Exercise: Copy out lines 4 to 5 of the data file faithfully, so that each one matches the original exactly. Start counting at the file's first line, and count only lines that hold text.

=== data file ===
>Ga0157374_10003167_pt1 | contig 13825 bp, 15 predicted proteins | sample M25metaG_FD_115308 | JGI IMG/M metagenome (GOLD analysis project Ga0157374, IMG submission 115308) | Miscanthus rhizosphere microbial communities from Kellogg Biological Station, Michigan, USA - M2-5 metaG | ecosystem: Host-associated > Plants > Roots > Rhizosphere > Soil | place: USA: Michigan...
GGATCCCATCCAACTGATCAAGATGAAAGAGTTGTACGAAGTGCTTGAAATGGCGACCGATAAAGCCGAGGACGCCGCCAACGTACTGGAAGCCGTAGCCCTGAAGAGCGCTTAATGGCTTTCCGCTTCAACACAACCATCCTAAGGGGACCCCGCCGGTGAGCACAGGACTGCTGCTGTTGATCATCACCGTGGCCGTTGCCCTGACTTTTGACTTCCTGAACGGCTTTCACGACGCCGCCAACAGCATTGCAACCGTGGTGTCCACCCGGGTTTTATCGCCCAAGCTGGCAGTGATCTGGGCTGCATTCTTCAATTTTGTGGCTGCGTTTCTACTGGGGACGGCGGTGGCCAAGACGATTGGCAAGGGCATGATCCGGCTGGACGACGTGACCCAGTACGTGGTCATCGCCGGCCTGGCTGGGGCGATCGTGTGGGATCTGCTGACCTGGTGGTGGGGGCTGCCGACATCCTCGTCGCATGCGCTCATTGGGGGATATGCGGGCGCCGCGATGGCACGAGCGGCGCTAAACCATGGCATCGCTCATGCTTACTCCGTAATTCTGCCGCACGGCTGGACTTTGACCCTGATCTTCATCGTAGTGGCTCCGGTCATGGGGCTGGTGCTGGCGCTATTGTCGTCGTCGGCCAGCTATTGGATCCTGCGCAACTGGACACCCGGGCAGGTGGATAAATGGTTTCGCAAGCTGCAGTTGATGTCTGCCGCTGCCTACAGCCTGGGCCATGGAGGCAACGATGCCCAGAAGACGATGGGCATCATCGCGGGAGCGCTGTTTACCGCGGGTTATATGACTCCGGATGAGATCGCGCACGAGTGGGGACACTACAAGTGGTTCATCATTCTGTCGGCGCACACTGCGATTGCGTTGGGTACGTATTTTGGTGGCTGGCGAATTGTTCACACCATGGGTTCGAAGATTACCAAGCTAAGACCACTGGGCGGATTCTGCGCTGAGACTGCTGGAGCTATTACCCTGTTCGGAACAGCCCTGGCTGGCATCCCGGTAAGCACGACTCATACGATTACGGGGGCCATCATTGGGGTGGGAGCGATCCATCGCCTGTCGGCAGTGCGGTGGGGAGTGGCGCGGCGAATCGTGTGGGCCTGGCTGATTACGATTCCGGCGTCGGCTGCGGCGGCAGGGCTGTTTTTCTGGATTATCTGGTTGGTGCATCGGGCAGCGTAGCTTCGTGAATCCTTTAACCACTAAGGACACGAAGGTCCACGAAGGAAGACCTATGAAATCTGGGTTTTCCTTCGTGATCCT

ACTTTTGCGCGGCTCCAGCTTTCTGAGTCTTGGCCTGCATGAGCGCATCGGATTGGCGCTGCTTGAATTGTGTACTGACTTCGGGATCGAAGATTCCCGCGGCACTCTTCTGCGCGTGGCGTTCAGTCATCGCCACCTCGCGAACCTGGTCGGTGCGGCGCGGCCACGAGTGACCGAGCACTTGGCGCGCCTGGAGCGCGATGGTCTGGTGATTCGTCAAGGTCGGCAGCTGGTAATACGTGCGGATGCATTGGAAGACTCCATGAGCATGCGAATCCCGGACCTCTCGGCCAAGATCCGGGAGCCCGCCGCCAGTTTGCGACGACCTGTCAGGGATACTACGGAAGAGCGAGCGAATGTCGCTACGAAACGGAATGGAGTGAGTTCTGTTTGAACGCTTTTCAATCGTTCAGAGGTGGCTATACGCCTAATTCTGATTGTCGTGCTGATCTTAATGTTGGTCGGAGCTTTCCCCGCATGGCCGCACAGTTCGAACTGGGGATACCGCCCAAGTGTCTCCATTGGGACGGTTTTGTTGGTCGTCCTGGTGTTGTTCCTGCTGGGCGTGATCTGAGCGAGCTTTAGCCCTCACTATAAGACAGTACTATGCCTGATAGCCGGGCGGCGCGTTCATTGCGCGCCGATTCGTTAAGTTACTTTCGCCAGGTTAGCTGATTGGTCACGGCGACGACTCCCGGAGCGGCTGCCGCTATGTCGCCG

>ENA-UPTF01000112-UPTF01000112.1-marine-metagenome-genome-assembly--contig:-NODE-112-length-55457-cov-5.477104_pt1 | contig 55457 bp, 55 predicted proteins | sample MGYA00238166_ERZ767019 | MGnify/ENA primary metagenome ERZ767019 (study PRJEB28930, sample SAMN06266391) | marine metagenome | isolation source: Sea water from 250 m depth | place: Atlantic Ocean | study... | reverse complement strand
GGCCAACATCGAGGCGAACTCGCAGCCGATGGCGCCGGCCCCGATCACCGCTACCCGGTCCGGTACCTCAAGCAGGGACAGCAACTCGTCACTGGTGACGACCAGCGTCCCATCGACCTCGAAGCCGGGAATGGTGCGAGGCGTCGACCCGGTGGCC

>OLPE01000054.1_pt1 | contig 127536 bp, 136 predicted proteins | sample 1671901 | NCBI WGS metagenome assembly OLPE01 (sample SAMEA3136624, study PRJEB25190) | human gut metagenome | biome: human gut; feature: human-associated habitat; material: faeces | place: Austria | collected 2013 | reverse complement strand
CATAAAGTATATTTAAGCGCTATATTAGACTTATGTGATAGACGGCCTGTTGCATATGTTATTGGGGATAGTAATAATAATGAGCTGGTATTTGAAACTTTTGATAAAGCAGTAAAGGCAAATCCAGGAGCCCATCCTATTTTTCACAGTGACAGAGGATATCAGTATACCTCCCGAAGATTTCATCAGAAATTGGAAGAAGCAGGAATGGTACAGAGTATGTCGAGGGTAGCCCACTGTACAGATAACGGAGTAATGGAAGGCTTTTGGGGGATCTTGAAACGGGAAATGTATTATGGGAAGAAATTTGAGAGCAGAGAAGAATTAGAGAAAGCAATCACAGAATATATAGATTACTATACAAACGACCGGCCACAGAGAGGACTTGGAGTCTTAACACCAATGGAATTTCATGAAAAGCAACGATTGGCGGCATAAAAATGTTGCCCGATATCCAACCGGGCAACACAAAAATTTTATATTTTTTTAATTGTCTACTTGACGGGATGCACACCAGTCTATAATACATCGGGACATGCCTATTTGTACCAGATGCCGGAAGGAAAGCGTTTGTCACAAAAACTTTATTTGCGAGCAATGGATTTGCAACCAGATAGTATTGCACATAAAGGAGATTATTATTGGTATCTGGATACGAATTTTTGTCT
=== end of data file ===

>ENA-UPTF01000112-UPTF01000112.1-marine-metagenome-genome-assembly--contig:-NODE-112-length-55457-cov-5.477104_pt1 | contig 55457 bp, 55 predicted proteins | sample MGYA00238166_ERZ767019 | MGnify/ENA primary metagenome ERZ767019 (study PRJEB28930, sample SAMN06266391) | marine metagenome | isolation source: Sea water from 250 m depth | place: Atlantic Ocean | study... | reverse complement strand
GGCCAACATCGAGGCGAACTCGCAGCCGATGGCGCCGGCCCCGATCACCGCTACCCGGTCCGGTACCTCAAGCAGGGACAGCAACTCGTCACTGGTGACGACCAGCGTCCCATCGACCTCGAAGCCGGGAATGGTGCGAGGCGTCGACCCGGTGGCC